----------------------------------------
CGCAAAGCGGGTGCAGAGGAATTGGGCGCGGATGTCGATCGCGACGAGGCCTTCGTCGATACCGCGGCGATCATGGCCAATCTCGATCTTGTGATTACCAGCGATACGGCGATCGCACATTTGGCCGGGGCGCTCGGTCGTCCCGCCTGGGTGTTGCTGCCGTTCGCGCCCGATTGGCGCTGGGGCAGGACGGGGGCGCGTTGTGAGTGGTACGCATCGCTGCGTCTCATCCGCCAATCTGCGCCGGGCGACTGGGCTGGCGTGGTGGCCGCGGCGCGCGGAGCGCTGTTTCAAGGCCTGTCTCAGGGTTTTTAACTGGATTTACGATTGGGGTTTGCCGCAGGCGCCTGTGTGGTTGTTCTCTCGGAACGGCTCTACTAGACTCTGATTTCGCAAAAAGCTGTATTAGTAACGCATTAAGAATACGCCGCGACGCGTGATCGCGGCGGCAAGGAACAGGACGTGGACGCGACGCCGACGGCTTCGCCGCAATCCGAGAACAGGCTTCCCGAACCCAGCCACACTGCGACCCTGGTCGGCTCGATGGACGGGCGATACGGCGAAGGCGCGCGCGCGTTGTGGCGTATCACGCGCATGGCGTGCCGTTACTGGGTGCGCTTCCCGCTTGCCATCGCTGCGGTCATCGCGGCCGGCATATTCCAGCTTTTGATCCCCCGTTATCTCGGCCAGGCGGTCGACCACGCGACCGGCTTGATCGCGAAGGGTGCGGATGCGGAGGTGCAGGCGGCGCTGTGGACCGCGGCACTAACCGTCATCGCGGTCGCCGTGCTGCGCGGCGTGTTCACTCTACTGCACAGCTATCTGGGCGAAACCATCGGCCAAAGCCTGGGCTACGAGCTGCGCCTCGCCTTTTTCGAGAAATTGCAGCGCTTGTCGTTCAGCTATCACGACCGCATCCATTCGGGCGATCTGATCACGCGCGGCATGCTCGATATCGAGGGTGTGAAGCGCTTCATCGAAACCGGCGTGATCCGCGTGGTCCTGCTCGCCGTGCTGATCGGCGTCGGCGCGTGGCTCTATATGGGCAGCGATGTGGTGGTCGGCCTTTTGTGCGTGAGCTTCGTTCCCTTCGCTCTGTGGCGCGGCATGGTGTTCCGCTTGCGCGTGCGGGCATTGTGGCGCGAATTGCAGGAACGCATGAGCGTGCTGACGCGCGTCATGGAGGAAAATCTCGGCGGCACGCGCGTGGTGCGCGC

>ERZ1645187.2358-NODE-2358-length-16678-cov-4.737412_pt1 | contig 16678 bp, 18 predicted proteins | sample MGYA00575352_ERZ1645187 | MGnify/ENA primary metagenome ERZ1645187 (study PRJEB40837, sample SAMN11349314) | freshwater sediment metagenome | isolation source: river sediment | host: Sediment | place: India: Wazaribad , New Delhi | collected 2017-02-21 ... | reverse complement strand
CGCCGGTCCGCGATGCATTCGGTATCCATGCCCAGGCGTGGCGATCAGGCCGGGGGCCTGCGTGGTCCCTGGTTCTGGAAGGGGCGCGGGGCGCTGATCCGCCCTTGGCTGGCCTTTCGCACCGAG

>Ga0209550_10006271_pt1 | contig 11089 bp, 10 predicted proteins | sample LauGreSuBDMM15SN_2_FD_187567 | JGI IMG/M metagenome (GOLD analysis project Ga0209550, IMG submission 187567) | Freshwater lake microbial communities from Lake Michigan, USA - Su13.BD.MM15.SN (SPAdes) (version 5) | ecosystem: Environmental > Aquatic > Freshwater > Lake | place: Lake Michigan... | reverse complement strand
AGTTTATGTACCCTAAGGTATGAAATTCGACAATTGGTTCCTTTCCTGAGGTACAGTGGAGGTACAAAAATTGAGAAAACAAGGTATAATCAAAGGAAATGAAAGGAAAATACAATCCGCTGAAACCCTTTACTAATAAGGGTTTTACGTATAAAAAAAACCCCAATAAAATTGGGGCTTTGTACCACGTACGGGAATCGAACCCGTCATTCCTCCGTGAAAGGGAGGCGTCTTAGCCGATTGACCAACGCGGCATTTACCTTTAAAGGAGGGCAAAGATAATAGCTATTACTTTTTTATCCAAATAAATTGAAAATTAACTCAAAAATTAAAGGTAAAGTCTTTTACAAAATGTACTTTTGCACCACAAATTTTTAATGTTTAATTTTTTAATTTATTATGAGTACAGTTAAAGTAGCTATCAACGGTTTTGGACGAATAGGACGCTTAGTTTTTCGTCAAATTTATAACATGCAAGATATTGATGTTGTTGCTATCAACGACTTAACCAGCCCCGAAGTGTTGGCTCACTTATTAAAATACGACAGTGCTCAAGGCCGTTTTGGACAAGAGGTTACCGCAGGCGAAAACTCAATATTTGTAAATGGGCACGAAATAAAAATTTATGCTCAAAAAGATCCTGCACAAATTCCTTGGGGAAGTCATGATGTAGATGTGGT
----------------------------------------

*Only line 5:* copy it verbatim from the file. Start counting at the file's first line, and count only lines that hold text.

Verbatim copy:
AGTTTATGTACCCTAAGGTATGAAATTCGACAATTGGTTCCTTTCCTGAGGTACAGTGGAGGTACAAAAATTGAGAAAACAAGGTATAATCAAAGGAAATGAAAGGAAAATACAATCCGCTGAAACCCTTTACTAATAAGGGTTTTACGTATAAAAAAAACCCCAATAAAATTGGGGCTTTGTACCACGTACGGGAATCGAACCCGTCATTCCTCCGTGAAAGGGAGGCGTCTTAGCCGATTGACCAACGCGGCATTTACCTTTAAAGGAGGGCAAAGATAATAGCTATTACTTTTTTATCCAAATAAATTGAAAATTAACTCAAAAATTAAAGGTAAAGTCTTTTACAAAATGTACTTTTGCACCACAAATTTTTAATGTTTAATTTTTTAATTTATTATGAGTACAGTTAAAGTAGCTATCAACGGTTTTGGACGAATAGGACGCTTAGTTTTTCGTCAAATTTATAACATGCAAGATATTGATGTTGTTGCTATCAACGACTTAACCAGCCCCGAAGTGTTGGCTCACTTATTAAAATACGACAGTGCTCAAGGCCGTTTTGGACAAGAGGTTACCGCAGGCGAAAACTCAATATTTGTAAATGGGCACGAAATAAAAATTTATGCTCAAAAAGATCCTGCACAAATTCCTTGGGGAAGTCATGATGTAGATGTGGT